Mr Flynn added that “with the full powers of independence”, Scotland could control its own energy policy, adding: “We have the energy – we just need the power.”
However the announcement has opened up a fresh dividing line between the SNP and the Scottish Greens, with the junior coalition partners heavily sceptical of carbon capture technology.
Mark Ruskell, the party’s climate spokesperson, said any investment in the Acorn project must not be at the expense of investment into renewable energy schemes.
He said: “There may well be a role for carbon capture and storage in the future, particularly when it comes to decarbonising industrial sites such as Grangemouth and Mossmorran which will be challenging.
“However, it is no substitute for investing in renewable jobs and industries and energy efficiency. It must not be used as a justification for more north sea drilling, which will have a devastating impact on our environment and take us even closer to climate breakdown.
“We cannot wholly rely on a delayed and still largely unproven technology to meet climate targets. So far CCS has overpromised and underperformed.”
The MSP for Mid-Scotland and Fife also warned against the investment being used to justify the Rosebank oilfield.
“Carbon capture technology can’t deal with emissions from vehicle engines or gas boilers, and it must not be used as an excuse to approve Rosebank or any other new oil and gas field which we cannot afford to burn,” he said.
“We don’t have time to wait. Irrespective of what is announced, it must not divert our attention from the urgent and immediate need to invest in cost effective renewable energy solutions.”
Climate activists also slammed the technology as a “greenwashing tactic by profit obsessed fossil fuel companies” and said carbon capture had a long history of “over-promising and under-delivering”.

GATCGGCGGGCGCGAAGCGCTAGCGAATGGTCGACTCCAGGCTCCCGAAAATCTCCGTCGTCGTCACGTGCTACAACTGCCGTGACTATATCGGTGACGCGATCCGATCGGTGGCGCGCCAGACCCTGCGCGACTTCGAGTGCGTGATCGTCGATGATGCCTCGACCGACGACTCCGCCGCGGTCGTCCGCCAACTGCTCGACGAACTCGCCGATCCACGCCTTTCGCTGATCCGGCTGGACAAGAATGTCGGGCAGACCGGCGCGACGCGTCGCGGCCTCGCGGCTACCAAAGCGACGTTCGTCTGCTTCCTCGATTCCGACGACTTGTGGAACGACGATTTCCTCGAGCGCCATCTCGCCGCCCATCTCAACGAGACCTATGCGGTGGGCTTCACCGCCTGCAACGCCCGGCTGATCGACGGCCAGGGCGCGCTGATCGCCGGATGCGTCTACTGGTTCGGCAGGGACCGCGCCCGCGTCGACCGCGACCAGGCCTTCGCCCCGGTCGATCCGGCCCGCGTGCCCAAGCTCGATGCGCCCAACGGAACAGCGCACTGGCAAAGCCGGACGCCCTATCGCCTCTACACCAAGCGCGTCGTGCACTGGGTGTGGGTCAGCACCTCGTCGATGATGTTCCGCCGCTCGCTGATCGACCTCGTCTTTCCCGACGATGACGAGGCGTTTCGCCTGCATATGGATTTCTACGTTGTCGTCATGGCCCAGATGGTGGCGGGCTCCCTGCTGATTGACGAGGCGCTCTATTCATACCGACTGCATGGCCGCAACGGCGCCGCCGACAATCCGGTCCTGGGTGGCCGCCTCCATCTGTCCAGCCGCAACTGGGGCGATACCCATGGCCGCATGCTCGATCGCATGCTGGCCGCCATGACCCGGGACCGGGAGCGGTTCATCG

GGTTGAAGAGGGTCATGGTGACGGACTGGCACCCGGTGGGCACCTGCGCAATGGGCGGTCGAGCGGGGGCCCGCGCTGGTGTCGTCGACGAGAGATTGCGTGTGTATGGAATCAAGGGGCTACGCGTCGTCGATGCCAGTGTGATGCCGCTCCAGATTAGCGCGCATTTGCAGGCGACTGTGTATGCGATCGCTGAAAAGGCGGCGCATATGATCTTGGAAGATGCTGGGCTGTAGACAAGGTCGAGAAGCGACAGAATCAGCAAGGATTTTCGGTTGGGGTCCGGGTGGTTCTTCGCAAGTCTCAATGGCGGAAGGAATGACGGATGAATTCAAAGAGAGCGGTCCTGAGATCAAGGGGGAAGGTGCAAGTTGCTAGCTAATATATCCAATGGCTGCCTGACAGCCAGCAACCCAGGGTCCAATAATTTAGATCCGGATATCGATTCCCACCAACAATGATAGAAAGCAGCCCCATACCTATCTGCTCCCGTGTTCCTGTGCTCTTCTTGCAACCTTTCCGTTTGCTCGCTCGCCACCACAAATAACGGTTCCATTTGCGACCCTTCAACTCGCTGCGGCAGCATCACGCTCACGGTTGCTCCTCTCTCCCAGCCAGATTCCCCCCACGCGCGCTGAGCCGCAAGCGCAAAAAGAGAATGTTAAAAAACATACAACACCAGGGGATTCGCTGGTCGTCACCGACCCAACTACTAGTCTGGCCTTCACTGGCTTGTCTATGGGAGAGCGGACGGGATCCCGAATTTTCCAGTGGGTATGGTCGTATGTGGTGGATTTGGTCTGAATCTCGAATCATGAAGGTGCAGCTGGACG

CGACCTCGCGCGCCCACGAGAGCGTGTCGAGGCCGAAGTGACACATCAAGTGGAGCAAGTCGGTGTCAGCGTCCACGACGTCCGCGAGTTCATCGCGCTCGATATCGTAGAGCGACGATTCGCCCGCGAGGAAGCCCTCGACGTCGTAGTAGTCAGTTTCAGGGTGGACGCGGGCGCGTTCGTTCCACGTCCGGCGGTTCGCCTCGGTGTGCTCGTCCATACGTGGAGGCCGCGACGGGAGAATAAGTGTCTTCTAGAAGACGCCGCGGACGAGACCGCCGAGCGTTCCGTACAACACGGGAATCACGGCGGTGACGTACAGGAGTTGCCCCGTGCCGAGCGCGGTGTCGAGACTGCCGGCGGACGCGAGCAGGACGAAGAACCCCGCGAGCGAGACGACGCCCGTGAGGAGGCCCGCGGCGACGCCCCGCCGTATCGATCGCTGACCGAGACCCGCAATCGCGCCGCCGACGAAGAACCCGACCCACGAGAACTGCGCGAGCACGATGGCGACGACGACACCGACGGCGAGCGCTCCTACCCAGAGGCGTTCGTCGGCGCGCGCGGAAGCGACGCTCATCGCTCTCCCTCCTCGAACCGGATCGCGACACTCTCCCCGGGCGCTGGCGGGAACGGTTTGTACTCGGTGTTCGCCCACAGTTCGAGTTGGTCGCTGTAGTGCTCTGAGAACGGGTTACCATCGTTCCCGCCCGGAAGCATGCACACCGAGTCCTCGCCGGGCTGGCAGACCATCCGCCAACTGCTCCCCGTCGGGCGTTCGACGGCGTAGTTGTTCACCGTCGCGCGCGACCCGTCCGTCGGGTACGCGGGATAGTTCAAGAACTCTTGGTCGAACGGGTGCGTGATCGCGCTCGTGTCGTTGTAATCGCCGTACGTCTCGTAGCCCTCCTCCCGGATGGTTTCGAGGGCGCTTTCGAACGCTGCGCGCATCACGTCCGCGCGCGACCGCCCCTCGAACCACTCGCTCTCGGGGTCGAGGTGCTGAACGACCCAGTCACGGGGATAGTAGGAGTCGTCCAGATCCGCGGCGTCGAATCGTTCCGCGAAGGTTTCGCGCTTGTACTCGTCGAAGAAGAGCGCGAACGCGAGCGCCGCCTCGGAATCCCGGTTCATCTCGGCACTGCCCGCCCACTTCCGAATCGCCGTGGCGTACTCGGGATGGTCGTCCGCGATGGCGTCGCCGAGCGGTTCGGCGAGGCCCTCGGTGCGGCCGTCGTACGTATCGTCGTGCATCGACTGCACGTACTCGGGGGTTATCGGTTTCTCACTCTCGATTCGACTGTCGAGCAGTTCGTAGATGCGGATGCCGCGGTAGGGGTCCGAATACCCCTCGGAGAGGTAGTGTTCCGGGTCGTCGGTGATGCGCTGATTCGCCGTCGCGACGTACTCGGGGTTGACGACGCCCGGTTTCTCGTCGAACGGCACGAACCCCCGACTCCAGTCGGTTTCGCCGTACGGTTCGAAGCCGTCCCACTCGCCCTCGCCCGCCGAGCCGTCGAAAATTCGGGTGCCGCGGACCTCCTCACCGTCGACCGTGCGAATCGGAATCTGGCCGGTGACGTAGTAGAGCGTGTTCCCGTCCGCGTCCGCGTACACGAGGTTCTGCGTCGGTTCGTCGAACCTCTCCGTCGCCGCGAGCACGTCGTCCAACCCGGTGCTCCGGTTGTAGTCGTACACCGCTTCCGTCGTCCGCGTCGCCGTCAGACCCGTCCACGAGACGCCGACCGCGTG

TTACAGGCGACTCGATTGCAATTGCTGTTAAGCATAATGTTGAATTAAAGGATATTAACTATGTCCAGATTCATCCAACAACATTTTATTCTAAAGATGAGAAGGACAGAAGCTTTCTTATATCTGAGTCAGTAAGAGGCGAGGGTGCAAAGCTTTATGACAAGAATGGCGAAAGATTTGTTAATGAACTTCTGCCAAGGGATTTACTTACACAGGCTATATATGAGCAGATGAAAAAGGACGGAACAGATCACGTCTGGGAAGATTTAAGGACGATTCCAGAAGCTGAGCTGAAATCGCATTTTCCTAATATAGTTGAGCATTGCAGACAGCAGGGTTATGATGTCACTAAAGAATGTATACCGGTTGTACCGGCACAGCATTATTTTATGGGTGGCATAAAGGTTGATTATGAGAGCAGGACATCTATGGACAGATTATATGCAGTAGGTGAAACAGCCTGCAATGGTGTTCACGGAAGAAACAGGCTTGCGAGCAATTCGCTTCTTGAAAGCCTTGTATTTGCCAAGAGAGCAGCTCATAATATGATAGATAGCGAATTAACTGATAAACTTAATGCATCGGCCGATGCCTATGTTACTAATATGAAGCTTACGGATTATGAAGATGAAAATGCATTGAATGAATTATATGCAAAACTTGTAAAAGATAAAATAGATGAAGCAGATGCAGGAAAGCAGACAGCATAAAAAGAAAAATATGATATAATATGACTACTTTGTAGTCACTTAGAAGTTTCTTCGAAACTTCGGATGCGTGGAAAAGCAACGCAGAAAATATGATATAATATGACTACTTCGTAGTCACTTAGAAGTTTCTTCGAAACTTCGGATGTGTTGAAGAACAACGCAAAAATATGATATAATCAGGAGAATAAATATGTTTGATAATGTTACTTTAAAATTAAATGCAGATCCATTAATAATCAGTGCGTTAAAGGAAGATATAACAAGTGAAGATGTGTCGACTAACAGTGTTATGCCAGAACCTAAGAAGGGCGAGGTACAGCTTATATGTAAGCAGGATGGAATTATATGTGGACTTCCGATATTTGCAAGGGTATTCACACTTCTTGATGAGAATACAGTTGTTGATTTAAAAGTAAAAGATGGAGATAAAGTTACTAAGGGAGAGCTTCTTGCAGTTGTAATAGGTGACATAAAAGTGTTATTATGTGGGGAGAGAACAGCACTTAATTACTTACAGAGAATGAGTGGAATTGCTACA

Friends of the Earth Scotland head of campaign Mary Church added: “Funding for the Acorn project would be yet another massive public subsidy to oil companies who have been making billions in profits, while ordinary people are struggling to pay the bills.
“Instead of handing more money to polluters, it is time to redirect that investment to climate solutions that we know can deliver emissions cuts and improve peoples’ lives today – such as improving public transport and insulating people’s homes to help with energy bills.”
Douglas Ross, the Scottish Conservative leader, said Mr Sunak’s visit would be a “clear reminder” that it was his party which backs Scottish oil and gas and the “drive to net zero”.
He said: “Contrast this with Keir Starmer hiding away in Edinburgh when he more or less promised the end of 70,000 jobs by pulling the plug on the North Sea.
“People in Scotland can see there is a major distinction between the Conservatives and the SNP and Labour, in Scotland and across the UK.
“We are the party of energy security, job security and financial security. Their antagonism towards oil and gas is anti-jobs, anti-energy security and anti-growth.”
Sarah Boyack, Scottish Labour’s net zero spokesperson, welcomed the expected announcement but said the pledge must not be added to the “scrapheap of Tory broken promises”
She said: “The fact remains that only Labour is offering the transformative scale of green investment Scotland needs – and Rishi Sunak’s weak imitation won’t cut it.”
Scottish Liberal Democrat climate emergency spokesperson Liam McArthur said it is time to “put an end to the hee-hawing and provide the necessary finance”, adding his party backed the technology while in government.
“This project has the potential to create thousands of skilled jobs, utilise Scotland’s engineering expertise and accelerate our progress towards meeting critical emission reduction targets. It has been put off for far too long,” he added.